When Angelina Jolie wrote an op-ed in the New York Times last year about the mastectomy she underwent to lessen her chances of breast cancer and ovarian cancer, most of the world applauded her decision.
Jolie, who carries the BRCA1 gene, which is associated with a higher increased risk of either cancer, and whose mother died at age 56 from ovarian cancer, underwent three months worth of mastectomy procedures in 2013. This week, she told Entertainment Weekly she is preparing for more.
"There’s still another surgery to have, which I haven’t yet," she told the publication. "I’ll, you know, I’ll get advice from all these wonderful people who I’ve been talking to, to get through that next stage."
Jolie is likely referring to surgery to remove her ovaries and fallopian tubes to prevent the risk of ovarian cancer. The doctors had put her risk for breast cancer at 87 per cent, and her risk of ovarian cancer at 50 per cent.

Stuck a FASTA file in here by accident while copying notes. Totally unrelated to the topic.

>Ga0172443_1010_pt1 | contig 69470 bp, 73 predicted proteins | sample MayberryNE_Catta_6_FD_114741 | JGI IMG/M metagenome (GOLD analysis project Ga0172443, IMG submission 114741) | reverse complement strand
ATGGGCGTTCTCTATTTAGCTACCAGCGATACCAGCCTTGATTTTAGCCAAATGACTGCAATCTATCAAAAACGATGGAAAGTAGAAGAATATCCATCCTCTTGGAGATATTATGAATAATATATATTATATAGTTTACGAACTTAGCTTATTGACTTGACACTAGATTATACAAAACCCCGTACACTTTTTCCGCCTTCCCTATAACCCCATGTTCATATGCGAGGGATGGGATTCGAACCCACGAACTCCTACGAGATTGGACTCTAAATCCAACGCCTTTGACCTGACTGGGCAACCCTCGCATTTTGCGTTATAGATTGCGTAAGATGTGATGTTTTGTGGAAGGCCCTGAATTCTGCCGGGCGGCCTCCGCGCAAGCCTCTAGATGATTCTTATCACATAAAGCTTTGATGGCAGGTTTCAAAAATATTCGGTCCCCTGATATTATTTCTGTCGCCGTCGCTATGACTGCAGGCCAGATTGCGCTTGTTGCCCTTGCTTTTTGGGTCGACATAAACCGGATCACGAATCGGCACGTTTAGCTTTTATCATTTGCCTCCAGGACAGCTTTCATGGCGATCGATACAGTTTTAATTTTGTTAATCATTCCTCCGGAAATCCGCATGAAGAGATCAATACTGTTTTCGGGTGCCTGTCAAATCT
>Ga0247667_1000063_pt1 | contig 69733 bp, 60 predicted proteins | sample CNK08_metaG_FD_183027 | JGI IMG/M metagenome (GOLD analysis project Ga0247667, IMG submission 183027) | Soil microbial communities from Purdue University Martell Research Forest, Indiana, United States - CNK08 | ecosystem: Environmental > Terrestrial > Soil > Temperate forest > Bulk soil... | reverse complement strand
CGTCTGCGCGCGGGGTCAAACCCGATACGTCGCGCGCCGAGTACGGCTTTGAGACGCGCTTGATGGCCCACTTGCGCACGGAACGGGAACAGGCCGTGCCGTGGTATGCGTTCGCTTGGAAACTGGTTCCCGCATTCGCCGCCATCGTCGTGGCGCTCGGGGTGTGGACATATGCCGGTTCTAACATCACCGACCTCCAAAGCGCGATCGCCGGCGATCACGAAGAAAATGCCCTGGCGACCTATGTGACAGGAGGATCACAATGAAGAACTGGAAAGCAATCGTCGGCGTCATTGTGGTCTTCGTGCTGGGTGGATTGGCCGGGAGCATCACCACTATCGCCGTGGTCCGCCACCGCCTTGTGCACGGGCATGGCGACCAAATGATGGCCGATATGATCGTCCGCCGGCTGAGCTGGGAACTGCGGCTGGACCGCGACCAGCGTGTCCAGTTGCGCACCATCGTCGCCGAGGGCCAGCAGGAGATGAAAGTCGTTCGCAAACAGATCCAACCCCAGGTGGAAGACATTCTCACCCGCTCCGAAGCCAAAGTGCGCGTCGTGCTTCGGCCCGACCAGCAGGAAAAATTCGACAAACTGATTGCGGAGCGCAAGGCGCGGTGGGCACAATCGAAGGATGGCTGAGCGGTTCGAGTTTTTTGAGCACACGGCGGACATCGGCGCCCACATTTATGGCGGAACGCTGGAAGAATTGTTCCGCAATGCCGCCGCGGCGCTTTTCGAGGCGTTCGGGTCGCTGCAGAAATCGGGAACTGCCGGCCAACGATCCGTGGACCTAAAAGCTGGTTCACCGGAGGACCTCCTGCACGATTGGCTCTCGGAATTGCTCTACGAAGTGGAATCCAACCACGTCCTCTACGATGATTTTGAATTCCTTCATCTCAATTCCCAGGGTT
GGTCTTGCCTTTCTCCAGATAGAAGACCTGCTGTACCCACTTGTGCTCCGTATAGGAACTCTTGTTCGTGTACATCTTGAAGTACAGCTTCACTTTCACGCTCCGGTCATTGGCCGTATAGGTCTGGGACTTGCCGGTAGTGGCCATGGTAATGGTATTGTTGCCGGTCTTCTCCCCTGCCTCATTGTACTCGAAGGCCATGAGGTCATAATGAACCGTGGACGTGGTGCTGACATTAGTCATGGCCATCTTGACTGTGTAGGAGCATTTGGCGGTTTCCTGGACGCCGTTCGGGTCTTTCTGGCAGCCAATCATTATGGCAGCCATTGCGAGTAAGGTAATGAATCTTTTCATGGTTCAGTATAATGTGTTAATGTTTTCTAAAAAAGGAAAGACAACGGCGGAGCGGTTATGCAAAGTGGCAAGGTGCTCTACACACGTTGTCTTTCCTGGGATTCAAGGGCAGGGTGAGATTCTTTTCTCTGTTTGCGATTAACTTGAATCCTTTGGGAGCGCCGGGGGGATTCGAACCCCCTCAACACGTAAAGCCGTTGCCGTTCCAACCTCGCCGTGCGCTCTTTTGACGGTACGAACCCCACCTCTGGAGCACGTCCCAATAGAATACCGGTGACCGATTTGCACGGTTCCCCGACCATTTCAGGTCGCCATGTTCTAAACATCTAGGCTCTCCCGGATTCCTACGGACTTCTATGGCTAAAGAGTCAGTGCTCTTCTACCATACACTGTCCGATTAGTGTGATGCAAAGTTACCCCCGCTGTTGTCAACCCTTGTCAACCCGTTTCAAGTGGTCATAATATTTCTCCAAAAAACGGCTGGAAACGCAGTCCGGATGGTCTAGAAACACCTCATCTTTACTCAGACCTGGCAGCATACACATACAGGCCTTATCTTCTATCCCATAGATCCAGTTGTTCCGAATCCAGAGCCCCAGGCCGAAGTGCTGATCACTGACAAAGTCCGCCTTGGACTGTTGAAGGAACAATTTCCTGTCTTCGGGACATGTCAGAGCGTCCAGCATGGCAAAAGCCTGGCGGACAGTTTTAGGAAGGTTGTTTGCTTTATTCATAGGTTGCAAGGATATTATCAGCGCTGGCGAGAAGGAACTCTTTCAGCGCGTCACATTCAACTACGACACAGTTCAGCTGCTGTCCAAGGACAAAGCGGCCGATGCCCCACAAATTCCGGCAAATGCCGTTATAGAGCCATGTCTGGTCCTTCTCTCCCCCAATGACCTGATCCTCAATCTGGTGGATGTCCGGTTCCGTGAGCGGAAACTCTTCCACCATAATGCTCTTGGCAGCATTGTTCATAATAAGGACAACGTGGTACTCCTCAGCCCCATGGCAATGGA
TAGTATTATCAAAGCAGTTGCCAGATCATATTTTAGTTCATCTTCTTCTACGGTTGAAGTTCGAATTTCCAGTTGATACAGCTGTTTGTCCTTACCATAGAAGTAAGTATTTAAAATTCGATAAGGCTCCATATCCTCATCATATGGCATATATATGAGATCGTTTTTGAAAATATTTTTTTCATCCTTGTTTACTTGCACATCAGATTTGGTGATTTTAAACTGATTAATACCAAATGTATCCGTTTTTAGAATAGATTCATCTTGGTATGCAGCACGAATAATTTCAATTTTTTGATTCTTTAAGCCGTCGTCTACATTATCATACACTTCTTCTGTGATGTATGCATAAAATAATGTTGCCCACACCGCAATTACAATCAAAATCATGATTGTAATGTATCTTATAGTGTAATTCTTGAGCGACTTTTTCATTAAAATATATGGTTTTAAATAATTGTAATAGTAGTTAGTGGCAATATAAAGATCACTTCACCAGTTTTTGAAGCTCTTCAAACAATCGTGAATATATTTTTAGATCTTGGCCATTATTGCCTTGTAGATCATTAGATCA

While surgery is an extreme measure to take, the National Cancer Institute notes it can eliminate sources of hormones that might also cause breast cancer.
Since Jolie's letter was published, doctors have seen an increase in women asking about their own risks, reports Boston.com. While it hasn't necessarily resulted in more diagnoses of breast cancer, it has allowed doctors to identify other potential cancer risks from family histories.
In December 2013, the U.S. Preventative Services Task Force recommended women with family members who had breast, ovarian, fallopian tube, or peritoneal cancer were the best candidates for evaluation. In Canada, the cost of the test is covered by provincial governments as long as the patient qualifies — which usually means two or more blood relatives who have had or have breast or ovarian cancer, according to the CBC.
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